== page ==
Zionsville Nature Preserve – April 10, 2011

On the tenth of April last year the girls and I wandered out to Zionsville Nature Sanctuary.  It’s only about 10 acres but its convenience, located in the heart of Zionsville, cannot be argued be argued with.  The raw results of this adventure can be found in my picasa album for the day.  I’ll go over the highlights below.

The Yellow Trout Lilies were out in some small force this day.

From Zionsville Nature Sanctuary

Trout Lily (Dogtooth Violet)
Erythronium americanum

This tiny forest perennial is found throughout most of the eastern half of the United States.  It blooms March through May and gets it’s common name, “Trout Lily” from the mottled leaves akin to a trout seen in the background of the shot above.  The bulbs and leaves are both apparently edible, if you’re willing to trust wikipedia against a trip to the emergency room.  The genus Erythronium includes about 30 species of flowers covering most of the spectrum of flower colors.

Much more mundanely, I’d apparently never really looked closely at a dandelion before.

From Zionsville Nature Sanctuary

Apparently rather than being a single flower they’re composed of hundreds of tiny smaller ones.  You can see their curly reproductive parts in the close-up shot here.  Not something I’d stumbled upon in the past.  Yet another reason to buy a good macro lens and go poke around in your back yard, I suppose.

In addition to the natural bits of the park, the girls were in fine fettle, it seemed.  I’m not sure if Izzy’s posing for her senior picture here or trying to eat a bug, but the result is amusing.

From Zionsville Nature Sanctuary

And Amanda even decided that maybe it would be OK to smile for a photo… just… this… once…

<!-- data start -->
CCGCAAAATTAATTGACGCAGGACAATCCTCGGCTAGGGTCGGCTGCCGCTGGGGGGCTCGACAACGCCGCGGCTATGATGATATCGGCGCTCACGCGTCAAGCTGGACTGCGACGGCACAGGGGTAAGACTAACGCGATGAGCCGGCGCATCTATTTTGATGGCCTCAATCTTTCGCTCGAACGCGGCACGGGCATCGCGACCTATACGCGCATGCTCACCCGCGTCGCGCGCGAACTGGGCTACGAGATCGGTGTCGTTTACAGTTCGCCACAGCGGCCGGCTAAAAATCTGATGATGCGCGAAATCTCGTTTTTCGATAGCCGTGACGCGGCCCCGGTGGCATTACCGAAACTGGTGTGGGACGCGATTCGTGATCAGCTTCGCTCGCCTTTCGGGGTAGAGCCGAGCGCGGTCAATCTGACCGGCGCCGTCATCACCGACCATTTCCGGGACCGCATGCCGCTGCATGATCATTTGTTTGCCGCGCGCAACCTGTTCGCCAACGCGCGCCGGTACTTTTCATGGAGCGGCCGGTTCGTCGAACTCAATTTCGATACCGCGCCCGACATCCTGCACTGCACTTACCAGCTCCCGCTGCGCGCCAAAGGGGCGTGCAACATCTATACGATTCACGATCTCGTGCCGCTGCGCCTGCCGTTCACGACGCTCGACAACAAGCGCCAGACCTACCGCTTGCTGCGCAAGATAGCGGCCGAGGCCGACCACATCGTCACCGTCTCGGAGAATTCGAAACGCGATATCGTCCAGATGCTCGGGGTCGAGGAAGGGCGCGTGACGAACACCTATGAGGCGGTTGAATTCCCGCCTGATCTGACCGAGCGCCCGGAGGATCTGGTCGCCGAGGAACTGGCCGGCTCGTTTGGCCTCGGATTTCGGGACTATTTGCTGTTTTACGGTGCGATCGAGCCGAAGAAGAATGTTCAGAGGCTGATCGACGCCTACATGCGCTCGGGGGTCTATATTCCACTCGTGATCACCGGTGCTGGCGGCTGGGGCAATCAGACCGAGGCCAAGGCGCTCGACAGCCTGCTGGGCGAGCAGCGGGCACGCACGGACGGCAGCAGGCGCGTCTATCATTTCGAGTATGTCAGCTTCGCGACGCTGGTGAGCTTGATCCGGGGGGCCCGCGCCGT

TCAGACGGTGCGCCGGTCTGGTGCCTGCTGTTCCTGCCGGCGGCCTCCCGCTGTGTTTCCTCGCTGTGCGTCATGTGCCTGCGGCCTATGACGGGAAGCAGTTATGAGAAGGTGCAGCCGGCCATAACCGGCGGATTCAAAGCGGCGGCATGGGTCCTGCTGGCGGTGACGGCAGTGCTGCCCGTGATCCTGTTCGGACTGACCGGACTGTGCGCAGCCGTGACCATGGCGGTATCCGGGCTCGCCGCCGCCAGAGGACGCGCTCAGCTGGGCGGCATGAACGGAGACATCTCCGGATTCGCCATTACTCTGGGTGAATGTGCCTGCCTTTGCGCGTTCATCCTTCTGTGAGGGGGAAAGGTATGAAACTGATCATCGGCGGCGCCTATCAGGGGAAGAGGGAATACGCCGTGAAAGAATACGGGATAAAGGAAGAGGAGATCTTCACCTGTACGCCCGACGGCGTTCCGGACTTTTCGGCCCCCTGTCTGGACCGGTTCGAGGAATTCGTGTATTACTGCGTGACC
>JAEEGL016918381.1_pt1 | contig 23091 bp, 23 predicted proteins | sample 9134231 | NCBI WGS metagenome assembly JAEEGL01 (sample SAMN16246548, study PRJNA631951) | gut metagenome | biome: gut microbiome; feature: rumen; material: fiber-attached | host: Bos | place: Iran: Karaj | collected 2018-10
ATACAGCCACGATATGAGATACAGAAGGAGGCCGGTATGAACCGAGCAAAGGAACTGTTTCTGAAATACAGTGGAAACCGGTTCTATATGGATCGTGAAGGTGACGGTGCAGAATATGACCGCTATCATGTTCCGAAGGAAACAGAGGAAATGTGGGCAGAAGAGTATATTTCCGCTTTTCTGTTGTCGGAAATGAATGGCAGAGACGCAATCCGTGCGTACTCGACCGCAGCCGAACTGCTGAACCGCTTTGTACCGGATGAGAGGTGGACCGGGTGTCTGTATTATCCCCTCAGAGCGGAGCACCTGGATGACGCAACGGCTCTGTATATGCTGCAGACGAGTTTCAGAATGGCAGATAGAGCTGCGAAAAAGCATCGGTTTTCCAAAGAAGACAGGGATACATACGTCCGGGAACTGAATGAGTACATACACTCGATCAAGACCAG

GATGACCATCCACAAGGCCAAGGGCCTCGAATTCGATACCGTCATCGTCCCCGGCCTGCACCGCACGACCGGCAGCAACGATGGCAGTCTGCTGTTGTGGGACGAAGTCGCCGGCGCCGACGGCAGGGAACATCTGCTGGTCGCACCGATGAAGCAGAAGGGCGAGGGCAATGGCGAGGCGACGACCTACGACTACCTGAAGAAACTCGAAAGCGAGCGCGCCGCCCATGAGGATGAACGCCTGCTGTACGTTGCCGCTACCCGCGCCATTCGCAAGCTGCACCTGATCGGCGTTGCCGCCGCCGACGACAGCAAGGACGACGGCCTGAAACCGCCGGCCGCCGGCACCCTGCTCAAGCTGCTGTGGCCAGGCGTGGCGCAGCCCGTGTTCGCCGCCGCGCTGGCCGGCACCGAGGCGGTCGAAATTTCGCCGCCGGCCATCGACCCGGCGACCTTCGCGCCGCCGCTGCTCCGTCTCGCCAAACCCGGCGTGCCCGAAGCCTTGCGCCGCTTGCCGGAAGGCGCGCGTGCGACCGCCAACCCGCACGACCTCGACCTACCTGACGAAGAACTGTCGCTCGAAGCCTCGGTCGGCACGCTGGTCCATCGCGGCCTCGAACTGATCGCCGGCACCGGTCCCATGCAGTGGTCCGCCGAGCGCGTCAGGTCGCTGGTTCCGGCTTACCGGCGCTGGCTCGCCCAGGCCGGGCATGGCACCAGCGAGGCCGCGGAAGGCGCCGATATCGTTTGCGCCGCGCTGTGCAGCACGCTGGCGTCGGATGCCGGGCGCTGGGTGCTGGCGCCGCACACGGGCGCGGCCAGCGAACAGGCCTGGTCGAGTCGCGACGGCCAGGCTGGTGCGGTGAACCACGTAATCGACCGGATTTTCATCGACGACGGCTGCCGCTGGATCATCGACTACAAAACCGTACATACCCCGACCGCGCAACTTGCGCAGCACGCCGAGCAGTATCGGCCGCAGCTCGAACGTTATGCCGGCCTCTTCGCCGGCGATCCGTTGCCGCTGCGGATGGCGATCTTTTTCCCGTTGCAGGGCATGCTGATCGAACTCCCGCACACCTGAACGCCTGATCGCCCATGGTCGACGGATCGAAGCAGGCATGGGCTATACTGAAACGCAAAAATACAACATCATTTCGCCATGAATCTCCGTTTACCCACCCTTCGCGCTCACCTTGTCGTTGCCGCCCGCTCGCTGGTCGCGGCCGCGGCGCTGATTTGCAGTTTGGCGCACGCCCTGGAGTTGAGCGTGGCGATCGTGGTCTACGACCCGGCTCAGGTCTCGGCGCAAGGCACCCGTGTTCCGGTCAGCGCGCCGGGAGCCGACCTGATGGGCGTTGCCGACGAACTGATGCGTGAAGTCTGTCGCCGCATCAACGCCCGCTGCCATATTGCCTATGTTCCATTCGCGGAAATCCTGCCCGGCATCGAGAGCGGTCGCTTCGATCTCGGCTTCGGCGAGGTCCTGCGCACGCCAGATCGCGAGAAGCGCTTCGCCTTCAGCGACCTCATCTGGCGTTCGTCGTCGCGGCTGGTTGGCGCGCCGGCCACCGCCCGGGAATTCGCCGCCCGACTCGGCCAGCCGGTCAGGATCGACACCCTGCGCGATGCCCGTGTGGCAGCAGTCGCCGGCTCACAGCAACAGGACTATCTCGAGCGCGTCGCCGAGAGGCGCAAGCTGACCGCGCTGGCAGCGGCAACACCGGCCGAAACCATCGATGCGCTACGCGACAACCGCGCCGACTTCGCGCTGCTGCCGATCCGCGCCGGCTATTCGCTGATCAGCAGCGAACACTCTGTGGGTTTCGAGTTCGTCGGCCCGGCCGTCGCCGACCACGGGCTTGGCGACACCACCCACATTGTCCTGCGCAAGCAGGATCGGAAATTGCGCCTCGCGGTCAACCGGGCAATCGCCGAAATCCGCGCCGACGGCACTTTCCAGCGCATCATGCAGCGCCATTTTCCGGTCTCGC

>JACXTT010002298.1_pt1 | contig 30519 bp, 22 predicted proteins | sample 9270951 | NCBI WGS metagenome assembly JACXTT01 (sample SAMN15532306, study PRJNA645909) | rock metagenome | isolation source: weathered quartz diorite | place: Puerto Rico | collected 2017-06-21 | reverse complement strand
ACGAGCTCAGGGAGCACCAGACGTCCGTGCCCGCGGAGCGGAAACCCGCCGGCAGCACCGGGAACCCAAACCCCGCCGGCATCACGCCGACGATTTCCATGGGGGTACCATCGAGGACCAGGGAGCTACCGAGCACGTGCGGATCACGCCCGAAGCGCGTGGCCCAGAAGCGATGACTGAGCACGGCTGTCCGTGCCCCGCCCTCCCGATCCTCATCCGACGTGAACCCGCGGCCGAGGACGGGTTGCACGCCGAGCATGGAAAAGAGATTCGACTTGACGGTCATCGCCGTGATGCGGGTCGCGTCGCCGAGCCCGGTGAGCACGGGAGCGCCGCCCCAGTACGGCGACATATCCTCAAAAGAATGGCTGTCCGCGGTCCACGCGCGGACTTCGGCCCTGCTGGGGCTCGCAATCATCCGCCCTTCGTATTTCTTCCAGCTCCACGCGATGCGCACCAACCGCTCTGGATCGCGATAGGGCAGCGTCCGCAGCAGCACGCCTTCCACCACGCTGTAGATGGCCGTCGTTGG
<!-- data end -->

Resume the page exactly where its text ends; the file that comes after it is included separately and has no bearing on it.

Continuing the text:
From Zionsville Nature Sanctuary

Unlike most romps in the forest, this one came with a built-in soundtrack.  A saxophone player from the local High School had come to practice in the forest.  His competent tooting echoed around the old concrete structure that gives this place character (I forget the story of why it’s there) and made me think for a moment that this might be a good place to hold a concert, though I wonder what the neighbors thought of his contribution to the ambiance of the area.

From Zionsville Nature Sanctuary

Lastly and most impressively though, there were the frogs.  Whether they were stunned from the brightness of the morning sun or simply used to humans, these patient creatures sat achingly still while I snapped their photos from impossibly close range.  One in particular let me within a foot of him as he sunbathed.

From Zionsville Nature Sanctuary
From Zionsville Nature Sanctuary

Note the tiny ‘beauty mark’ on his upper lip to the right of center. Even frogs succumb to vanity, it seems.

And that, it seems, is the day that was.


  1. Beautiful pictures. The music of the sax and the beauty of mother nature must have made it a very serene and epic setting. Thank You for sharing!

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